AMA issues apology on racial inequality
AMA issues apology on racial inequality
Shares current efforts to increase minority physicians
The American Medical Association (AMA) in Chicago in July issued a formal apology for its past history of racial inequality toward African-American physicians, and it highlighted its current efforts to increase the numbers of minority physicians and their participation in the physician membership organization.
The apology coincided with the publication of a commentary in the Journal of the American Medical Association (JAMA) by Ronald M. Davis, MD, immediate past president of the AMA, titled "Achieving Racial Harmony for the Benefit of Patients and Communities. 1
A companion special communication published in JAMA published July 16, is titled "African American Physicians and Organized Medicine, 1846-1968."2
"The AMA is proud to support research about the history of the racial divide in organized medicine, because by confronting the past we can embrace the future," said Davis in a statement from the AMA. "The AMA is committed to improving its relationship with minority physicians and to increasing the ranks of minority physicians so that the workforce accurately represents the diversity of America's patients."
In his JAMA commentary, Davis wrote, "Physicians have long been members of a special moral community. They have sworn to uphold ethical principles that, in the case of the Hippocratic oath, date back to the fourth century BC."
The commentary noted that the AMA's first Code of Medical Ethics, adopted in 1847, "was introduced with a statement on equity." Davis also referenced the World Medical Association's Declaration of Geneva, which in its original form as adopted in 1948, states "I will not permit considerations of religion, nationality, race, party politics or social standing to intervene between my duty and my patient."
However, a "broader interpretation" of these two principles "would compel physicians to treat each other, as well as their patients, without prejudice.
But, Davis writes, "In this regard the AMA failed, across the span of a century, to live up to the high standards that define the noble profession of medicine."
The AMA said it created the Minority Affairs Consortium (MAC) to "address the specific needs of minority physicians and to stimulate and support efforts to train more minority physicians. The AMA's philanthropic arm, in collaboration with the MAC, awarded 12 students $10,000 scholarships under its AMA Foundation Minority Scholars Award program, for example.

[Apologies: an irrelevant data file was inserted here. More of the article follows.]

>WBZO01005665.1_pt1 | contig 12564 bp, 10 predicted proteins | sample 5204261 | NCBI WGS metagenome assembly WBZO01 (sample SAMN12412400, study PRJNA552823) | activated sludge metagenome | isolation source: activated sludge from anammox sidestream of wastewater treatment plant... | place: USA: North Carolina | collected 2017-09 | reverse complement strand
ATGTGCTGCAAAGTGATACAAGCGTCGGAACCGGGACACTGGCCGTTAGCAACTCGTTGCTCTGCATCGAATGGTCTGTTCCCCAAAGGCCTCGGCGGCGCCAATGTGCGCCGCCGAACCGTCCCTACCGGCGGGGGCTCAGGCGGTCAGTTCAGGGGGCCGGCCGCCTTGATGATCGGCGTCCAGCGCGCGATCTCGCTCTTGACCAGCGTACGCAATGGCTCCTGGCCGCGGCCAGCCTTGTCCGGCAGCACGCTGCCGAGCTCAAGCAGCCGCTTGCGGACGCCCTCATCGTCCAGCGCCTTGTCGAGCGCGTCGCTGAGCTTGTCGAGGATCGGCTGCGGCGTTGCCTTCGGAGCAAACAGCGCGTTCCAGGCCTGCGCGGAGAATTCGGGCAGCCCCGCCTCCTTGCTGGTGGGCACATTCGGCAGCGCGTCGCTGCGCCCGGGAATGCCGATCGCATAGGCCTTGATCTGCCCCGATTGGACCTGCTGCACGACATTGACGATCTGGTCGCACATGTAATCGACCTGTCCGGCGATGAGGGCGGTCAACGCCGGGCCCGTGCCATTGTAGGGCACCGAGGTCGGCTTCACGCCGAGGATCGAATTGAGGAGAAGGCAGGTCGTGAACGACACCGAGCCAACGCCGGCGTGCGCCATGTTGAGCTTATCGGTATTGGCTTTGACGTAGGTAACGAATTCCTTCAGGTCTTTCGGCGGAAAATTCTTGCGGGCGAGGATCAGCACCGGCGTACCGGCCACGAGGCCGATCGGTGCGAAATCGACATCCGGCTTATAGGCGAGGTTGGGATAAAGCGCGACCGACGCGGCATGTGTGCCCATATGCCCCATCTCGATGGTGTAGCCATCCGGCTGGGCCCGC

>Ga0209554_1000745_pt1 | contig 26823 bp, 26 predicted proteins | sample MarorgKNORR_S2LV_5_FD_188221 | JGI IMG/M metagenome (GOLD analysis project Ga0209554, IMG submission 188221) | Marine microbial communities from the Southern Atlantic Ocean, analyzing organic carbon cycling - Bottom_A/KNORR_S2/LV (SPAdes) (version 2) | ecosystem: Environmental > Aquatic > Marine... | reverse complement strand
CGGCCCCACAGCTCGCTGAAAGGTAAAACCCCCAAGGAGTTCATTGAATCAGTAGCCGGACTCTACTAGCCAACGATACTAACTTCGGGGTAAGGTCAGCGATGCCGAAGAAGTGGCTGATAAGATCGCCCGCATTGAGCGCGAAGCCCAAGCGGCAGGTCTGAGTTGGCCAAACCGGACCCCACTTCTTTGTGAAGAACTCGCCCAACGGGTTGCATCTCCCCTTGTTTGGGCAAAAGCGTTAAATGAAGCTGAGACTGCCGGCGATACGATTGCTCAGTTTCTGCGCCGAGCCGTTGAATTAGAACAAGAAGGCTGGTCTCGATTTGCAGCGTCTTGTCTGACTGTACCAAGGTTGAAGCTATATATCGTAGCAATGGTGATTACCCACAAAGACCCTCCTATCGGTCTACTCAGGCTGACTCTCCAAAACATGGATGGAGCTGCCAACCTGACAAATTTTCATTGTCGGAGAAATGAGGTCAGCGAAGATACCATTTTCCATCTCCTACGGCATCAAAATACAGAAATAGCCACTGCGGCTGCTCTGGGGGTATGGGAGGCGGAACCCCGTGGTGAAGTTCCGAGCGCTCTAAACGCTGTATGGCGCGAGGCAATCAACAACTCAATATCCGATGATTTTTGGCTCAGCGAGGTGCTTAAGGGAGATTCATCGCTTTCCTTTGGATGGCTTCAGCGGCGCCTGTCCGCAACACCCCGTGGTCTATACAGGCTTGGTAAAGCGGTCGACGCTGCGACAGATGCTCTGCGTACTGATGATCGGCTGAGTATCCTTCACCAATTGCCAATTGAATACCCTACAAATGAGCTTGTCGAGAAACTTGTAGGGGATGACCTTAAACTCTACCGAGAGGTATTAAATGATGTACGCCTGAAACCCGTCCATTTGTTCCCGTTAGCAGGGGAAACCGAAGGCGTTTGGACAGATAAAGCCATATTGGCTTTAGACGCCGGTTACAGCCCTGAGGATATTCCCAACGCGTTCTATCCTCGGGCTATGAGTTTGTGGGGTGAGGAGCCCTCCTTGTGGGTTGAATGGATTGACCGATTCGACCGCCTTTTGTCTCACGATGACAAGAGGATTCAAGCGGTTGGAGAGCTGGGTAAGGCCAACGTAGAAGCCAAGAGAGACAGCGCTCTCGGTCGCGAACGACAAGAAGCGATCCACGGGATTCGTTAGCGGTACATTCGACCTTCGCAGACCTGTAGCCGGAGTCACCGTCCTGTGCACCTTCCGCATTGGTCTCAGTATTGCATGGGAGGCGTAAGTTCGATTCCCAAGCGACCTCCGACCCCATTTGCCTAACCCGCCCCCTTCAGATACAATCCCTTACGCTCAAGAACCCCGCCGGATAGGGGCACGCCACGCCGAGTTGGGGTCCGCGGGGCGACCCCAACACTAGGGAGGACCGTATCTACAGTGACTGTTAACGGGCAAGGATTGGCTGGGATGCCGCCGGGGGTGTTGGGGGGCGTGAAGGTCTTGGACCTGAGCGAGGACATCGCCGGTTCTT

"Five years ago, the AMA joined with the National Medical Association and the National Hispanic Medical Association to create the Commission to End Health Care Disparities," said Davis. "Our goal is to identify and study racial and ethnic health care disparities in order to eradicate them. We strongly support the "Doctors Back to School' program, which the AMA founded, to inspire minority students to become the next generation of minority physicians."
Davis also references the companion article by Robert B. Baker, PhD, and colleagues, which examines black-white relations over the history of U.S. medicine, outlining various instances in which equality was not upheld by the medical profession.
Among the harms he outlines from the article was the fact that the AMA listed African American physicians as "colored" in its physician directory in the early 20th century. Also, the AMA, he references, also was "silent" during the debates regarding the Civil Rights Act of 1964.
"These dishonorable acts of omission and commission reflected the social mores and racial segregation that existed during those times throughout much of the United States. But that context does not excuse them," Davis writes.
While noting the AMA's apology, Davis writes that the organization "recognizes that contrition cannot remove the stain left by a legacy of discrimination."
- Davis, Ronald M., "Achieving Racial Harmony for the Benefit of Patients and Communities: Contrition, Reconciliation, and Collaboration." JAMA, 300;3: pp. 323-325.
- Baker, Robert B., et. al., "African American Physicians and Organized Medicine, 1846-1968: Origins of a Racial Divide." JAMA, 300; 3: pp. 306-313.
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